Larry Crane picks his favorites at RM Sotheby’s Petersen auction

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Ideal car for cruising Southern California boulevards: Lloyd Bakan '32 Ford 3-window coupe | RM Sotheby's photos

On December 1, Bob Golfen gave us a preview of the highlights of this sale of cars loved by the Southern California car culture. Here are six favorites selected by a long-time Southern California resident and active member of that devoted cadre of SoCal car nuts. For want of a better order, we will list them by manufacture date.

Lloyd Bakan’s 1932 Ford chopped 3-window coupe (see photo above) powered by a Dodge Fire-Dome eight fed by no less than four Stromberg 97 carbs. The car was first seen in print in the November 1956 issue of Rod & Custom, followed a year later in the October 1957 issue of Hot Rod magazine. It was completely restored to its original finishes and won Best in Class at the 2007 Pebble Beach Concours, the same year it is was voted “One of The 75 Most Significant ’32 Fords.” It is on this list because it would be a great Power Tour car or just a Cars & Coffee show stopper.

1937 Cord 812 Supercharged Phaeton

The 1937 Cord 812 Supercharged Phaeton is a perfectly useable ride for one of the 1,000-mile classic car tours. Its beautifully maintained 1987 restoration to an award-winning level of authenticity makes it a good investment, but the aging restoration will need to be repeated before too long and in the mean time it is a fully capable — fast — classic car, much admired by both the cognoscenti and the cool-car enthusiast.

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Rudy Rodriguez’ 1940 Mercury custom coupe

Rudy Rodriguez created a perfect chopped 1940 Mercury coupe. It is difficult to imagine the number of hours spent creating every perfect detail and the elegantly perfected final roofline, but in the presence of this treasure it is the window frames that demand attention. They are so perfectly crafted they seem to defy fabrication science. This celebration of the art of coachbuilding would standout in the most prestigious concours d’elegance anywhere in the world.

1955 Mercedes-Benz 300 SL coupe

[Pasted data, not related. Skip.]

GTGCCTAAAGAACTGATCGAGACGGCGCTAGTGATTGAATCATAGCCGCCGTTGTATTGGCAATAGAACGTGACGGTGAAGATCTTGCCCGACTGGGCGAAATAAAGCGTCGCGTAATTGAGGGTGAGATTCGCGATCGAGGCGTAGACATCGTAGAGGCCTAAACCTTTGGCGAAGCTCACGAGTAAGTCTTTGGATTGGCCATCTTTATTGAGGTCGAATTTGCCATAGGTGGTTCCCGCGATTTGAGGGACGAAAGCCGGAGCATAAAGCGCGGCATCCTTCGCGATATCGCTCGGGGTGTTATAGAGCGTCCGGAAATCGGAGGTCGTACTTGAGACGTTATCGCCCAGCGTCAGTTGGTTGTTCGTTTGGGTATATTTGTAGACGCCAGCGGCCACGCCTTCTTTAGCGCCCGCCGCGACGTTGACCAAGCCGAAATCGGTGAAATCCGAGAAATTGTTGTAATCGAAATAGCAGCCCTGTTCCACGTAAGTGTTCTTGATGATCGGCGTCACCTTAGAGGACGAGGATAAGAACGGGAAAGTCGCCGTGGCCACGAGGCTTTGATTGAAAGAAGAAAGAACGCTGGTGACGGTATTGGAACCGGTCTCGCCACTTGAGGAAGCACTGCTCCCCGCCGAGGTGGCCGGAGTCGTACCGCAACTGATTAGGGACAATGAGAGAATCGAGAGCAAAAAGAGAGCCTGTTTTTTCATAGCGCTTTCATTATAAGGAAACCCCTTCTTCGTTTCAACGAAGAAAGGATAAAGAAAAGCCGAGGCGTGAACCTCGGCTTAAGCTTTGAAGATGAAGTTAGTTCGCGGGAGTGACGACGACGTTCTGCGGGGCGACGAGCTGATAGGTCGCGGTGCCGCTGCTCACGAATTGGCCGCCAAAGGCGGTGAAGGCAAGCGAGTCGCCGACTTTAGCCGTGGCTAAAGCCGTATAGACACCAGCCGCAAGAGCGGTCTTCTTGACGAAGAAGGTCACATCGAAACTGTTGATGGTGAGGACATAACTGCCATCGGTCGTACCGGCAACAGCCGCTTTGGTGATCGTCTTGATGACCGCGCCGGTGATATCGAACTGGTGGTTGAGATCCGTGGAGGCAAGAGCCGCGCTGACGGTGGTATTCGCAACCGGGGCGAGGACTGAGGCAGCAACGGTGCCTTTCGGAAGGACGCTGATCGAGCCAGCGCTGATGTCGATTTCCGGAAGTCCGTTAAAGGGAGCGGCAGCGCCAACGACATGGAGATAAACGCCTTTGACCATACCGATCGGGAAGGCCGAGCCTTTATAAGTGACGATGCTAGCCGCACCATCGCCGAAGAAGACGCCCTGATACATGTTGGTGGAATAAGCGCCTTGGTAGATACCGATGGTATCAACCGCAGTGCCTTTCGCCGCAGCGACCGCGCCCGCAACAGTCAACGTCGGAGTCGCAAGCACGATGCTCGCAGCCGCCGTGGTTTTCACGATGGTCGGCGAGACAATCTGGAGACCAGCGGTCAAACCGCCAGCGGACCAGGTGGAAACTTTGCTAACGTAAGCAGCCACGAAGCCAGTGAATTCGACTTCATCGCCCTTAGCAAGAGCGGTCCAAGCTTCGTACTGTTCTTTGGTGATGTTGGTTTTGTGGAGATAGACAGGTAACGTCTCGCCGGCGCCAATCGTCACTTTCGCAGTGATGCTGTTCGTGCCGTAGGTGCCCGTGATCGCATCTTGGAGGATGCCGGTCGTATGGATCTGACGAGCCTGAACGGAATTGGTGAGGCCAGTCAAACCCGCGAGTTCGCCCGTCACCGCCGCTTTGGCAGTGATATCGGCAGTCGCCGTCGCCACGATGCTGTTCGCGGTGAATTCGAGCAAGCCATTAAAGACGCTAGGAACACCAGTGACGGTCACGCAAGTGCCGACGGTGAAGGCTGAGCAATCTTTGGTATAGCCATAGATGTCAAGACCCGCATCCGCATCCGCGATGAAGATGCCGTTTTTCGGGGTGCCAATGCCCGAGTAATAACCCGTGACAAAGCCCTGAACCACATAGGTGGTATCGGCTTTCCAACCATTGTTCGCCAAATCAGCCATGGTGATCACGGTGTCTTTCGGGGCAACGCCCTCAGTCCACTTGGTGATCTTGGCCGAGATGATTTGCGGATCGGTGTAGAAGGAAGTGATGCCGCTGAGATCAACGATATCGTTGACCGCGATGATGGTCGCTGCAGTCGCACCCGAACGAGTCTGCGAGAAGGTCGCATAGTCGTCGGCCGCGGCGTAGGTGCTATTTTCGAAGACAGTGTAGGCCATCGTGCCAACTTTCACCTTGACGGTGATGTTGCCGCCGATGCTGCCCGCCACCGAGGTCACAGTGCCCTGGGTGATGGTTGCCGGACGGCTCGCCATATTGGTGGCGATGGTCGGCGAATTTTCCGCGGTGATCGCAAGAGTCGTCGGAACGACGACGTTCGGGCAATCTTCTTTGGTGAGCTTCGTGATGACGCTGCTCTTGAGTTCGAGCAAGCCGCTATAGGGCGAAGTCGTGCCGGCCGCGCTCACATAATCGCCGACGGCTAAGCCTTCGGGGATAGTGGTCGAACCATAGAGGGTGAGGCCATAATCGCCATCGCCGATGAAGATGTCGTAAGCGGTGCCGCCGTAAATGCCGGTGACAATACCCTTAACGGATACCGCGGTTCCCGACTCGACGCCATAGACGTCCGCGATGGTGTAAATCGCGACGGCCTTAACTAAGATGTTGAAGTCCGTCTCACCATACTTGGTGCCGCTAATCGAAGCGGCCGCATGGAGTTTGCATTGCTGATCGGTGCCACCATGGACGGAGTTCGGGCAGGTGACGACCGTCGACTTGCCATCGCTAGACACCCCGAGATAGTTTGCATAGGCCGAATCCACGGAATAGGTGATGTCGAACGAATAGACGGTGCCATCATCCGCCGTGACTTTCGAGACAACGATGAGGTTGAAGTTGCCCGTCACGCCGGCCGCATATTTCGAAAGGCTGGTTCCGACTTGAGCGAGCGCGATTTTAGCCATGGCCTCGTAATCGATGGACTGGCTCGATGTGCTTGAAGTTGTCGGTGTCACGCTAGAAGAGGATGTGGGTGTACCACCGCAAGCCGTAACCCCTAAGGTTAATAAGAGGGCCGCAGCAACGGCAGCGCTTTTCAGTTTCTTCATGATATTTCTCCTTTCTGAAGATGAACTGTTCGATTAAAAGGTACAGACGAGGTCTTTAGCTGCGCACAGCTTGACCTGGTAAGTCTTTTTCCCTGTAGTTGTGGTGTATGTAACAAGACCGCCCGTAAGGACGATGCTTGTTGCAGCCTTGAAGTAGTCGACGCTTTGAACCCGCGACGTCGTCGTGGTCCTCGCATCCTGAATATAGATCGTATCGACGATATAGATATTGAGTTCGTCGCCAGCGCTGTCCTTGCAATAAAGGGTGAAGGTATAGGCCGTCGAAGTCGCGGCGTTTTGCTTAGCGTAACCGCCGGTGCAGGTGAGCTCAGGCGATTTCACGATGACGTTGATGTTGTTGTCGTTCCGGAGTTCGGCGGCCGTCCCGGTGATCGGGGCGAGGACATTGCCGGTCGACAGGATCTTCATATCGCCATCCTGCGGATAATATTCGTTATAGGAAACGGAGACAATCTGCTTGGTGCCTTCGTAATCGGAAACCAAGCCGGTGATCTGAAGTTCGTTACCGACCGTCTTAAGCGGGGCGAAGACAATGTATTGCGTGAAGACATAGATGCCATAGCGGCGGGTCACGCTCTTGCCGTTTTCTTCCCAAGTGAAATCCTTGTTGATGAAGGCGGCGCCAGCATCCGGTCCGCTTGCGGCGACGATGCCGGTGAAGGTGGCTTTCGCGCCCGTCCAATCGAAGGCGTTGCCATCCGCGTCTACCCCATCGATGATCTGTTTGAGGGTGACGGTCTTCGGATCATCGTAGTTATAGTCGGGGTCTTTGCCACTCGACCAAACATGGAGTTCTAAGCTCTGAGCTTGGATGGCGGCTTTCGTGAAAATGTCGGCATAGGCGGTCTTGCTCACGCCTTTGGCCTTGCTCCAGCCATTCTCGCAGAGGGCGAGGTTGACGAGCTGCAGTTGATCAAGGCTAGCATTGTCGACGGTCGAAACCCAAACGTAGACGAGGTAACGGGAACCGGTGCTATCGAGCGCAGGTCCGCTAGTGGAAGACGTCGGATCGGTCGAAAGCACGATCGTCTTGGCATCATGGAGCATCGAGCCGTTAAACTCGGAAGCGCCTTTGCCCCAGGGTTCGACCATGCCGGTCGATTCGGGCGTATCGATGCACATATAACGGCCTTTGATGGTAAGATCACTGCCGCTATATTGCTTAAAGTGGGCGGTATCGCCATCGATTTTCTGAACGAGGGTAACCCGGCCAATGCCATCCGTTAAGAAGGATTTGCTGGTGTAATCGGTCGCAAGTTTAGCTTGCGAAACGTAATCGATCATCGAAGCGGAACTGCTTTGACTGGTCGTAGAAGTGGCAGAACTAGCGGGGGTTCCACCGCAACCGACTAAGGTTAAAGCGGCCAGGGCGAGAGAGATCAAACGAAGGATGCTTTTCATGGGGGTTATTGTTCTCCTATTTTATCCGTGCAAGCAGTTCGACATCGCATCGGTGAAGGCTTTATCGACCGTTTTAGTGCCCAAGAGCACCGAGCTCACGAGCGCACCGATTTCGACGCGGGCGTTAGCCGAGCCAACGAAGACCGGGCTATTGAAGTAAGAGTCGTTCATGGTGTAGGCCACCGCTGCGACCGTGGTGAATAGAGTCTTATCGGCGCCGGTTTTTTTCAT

A Mercedes-Benz 300 SL coupe, universally known as a Gullwing, is a scientific experiment brought to life and into production brilliantly by men who could do nothing else. It remains one of the best long-distant touring classics extant. As a fabulously successful racing coupe in 1952 it inspired the incomparable Max Hoffman in New York to order 1,000 of them to sell to Americans from his Frank Lloyd Wright sales rooms on Park Avenue. He insisted on having the complex tubular space frame in his production version of the car.  That could only be made in the race department, because in 1951 the Mercedes-Benz production plant had neither space nor time to help with a new racing car — but with an order for 1000….

1964 Shelby Cobra CSX2216

Carroll Shelby’s dream car, the Cobra was prototyped and produced with Ford’s new 260 V8. It was quickly upgraded to the 289 Hi-Po version and went into competition to dethrown Chevrolet’s Corvette, which it did. CSX2216 is restored to its 1964 delivery detail and includes all delivery documentation beginning from AC Cars and a complete ownership history. It would be sad to see this car go into a static collection. It is fast and solidly reliable and should be enjoyed as the sports car Shelby dreamed it would be.

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Lynx Engineering 1969 Jaguar XKSS

Only 16 Jaguar XKSS roadsters were delivered before the Jaguar Brown’s Lane shops were destroyed by fire consuming all the completed D-type bodies planned to be used as XKSS production sports cars. Lynx Engineering was/is a Jaguar specialist tuner with intimate knowledge of both E-type and D-type designs and was able to go into limited production of a hybrid detailed to perfectly match the planned XKSS production cars. This car was completed in 1979 for legendary enthusiast/racer Collin Crabbe and has since been used sparingly by subsequent owners. It is qualified for FIA vintage racing documents and would be a fantastic long-distance rally-tour car.

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Larry Crane has been an automotive literature aficionado from childhood. Car books and magazines represented most of his reading experience. He moved to Southern California in his early twenties to be close to his favorite cars. After a WestPac stint in the Navy, he was offered a position redesigning Motor Trend magazine. Then, for Steve Earle, he created America's first vintage road racing magazine as both editor and designer. FromVintage Racer he joined Road & Track and then David E. Davis Jr., asked him to help create a new kind of car magazine, Automobile. After 12 years, Crane took his family back to Los Angeles to create his dream magazine, AUTO Aficionado, which attracted an impressive cadre of the most influential members of the collector car hobby until the national economy made that one impossible to continue.

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